ASST-531-01 Sovereign Risk & Asia
Fall for 2017-2018
Byrne, Thomas
Sovereign risk is the risk that a national government will default on its debt obligations. For most of the post-World War II era, sovereign risk was mainly a concern facing investors in emerging market governments. However, in the wake of the global financial crisis in 2008, in some advanced countries government debt has grown to levels only previously seen in wartime. Some governments formerly judged to be of the lowest or low risk have experienced significant deterioration in their credit quality, and Greece experienced back-to-back defaults in 2012. This course will provide a multifaceted view of sovereign risk, but centered on the assessments of credit rating agencies. It will focus on the interplay of economic, institutional, fiscal, financial, market and geopolitical factors that influence sovereign credit quality. The course will also examine the interplay between sovereign and country risk. It will closely examine pivotal periods when sovereign risk spiked—namely, the 1997 Asian financial crisis and the 2008 global financial crisis. Students will critique credit rating agency methodologies and ratings, and they will participate mock credit rating committees. At the conclusion of the course, students will: (1) be conversant on the interplay of factors influencing sovereign credit risk (2) be capable of taking a substantiated, forward-looking opinion of the credit quality of emerging and advanced country governments. The instructor will draw on his experience gained over three decades, mostly as a sovereign risk analyst and manager for Moody’s Investors Service in New York City and Singapore and also as an emerging market economist at the Institute of International Finance in Washington, DC; he is currently the president of The Korea Society in New York City.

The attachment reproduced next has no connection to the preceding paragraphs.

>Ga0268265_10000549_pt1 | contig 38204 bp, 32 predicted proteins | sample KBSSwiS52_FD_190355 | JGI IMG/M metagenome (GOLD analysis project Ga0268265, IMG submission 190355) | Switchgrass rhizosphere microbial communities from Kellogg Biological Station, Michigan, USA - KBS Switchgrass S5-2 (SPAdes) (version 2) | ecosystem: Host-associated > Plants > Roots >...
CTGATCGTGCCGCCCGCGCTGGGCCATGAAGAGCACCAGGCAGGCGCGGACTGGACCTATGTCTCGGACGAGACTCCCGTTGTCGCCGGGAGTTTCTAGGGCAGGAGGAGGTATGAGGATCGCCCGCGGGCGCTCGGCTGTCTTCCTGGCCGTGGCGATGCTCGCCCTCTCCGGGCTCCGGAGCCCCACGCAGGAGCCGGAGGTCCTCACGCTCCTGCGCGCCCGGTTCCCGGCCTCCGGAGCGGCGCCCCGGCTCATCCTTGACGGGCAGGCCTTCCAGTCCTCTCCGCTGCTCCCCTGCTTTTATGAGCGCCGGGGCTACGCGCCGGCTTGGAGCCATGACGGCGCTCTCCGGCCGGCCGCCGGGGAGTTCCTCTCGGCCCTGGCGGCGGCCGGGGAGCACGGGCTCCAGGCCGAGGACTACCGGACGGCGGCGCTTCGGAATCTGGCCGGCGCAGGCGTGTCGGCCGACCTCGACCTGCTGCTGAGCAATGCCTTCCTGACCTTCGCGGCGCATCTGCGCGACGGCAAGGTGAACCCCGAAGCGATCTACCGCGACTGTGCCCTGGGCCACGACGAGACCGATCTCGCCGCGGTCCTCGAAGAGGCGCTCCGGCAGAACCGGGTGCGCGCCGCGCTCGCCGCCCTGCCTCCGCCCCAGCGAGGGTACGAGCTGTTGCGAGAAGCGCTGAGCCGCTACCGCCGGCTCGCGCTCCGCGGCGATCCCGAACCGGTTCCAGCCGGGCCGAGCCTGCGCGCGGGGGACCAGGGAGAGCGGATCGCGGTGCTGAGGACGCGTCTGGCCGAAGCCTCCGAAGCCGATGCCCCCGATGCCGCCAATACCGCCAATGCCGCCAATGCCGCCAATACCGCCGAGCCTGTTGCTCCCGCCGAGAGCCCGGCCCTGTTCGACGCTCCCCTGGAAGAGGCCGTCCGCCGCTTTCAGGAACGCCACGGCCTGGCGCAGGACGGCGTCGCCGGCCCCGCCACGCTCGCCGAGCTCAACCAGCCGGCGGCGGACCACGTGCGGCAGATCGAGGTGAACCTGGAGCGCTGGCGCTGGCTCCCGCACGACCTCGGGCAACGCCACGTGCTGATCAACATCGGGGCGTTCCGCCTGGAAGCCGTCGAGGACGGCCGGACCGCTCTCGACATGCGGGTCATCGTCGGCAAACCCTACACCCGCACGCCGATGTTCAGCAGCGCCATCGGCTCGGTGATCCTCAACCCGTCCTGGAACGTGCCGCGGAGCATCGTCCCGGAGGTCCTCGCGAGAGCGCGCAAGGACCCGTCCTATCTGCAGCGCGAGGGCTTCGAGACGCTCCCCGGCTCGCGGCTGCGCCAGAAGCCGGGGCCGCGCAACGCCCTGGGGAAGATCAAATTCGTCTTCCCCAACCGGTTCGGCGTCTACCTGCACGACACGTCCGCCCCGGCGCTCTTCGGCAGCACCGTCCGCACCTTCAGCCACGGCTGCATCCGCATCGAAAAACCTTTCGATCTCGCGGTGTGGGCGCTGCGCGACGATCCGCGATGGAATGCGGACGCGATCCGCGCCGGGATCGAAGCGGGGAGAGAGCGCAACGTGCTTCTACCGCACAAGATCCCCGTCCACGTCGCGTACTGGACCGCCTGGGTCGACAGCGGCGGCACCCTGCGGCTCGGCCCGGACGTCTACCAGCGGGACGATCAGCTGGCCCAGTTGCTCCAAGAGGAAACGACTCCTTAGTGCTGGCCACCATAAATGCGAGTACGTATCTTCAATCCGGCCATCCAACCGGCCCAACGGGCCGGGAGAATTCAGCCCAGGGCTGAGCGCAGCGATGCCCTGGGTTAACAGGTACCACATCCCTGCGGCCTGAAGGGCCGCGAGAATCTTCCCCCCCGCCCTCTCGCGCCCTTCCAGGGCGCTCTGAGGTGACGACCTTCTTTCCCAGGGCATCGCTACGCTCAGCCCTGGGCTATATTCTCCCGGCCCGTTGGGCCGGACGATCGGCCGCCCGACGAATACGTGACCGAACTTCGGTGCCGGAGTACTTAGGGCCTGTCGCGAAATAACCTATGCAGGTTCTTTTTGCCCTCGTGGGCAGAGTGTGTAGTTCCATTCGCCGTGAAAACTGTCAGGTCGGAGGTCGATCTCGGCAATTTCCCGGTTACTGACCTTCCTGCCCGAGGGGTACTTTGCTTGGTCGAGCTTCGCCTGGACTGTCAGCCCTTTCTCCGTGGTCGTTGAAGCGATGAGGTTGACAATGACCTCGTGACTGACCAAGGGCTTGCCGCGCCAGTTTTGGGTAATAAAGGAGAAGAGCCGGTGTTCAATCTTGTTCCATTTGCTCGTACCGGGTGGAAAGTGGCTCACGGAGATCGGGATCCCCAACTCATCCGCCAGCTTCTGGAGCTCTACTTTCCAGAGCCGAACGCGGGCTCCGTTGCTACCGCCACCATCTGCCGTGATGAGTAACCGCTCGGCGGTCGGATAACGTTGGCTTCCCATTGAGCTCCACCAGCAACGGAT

Credits: 3
Prerequisites: None

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ASST-531-02 Sovereign Risk & Asia
Fall for 2017-2018
Byrne, Thomas
Sovereign risk is the risk that a national government will default on its debt obligations. For most of the post-World War II era, sovereign risk was mainly a concern facing investors in emerging market governments. However, in the wake of the global financial crisis in 2008, in some advanced countries government debt has grown to levels only previously seen in wartime. Some governments formerly judged to be of the lowest or low risk have experienced significant deterioration in their credit quality, and Greece experienced back-to-back defaults in 2012. This course will provide a multifaceted view of sovereign risk, but centered on the assessments of credit rating agencies. It will focus on the interplay of economic, institutional, fiscal, financial, market and geopolitical factors that influence sovereign credit quality. The course will also examine the interplay between sovereign and country risk. It will closely examine pivotal periods when sovereign risk spiked—namely, the 1997 Asian financial crisis and the 2008 global financial crisis. Students will critique credit rating agency methodologies and ratings, and they will participate mock credit rating committees. At the conclusion of the course, students will: (1) be conversant on the interplay of factors influencing sovereign credit risk (2) be capable of taking a substantiated, forward-looking opinion of the credit quality of emerging and advanced country governments. The instructor will draw on his experience gained over three decades, mostly as a sovereign risk analyst and manager for Moody’s Investors Service in New York City and Singapore and also as an emerging market economist at the Institute of International Finance in Washington, DC; he is currently the president of The Korea Society in New York City.
Credits: 3
Prerequisites: None
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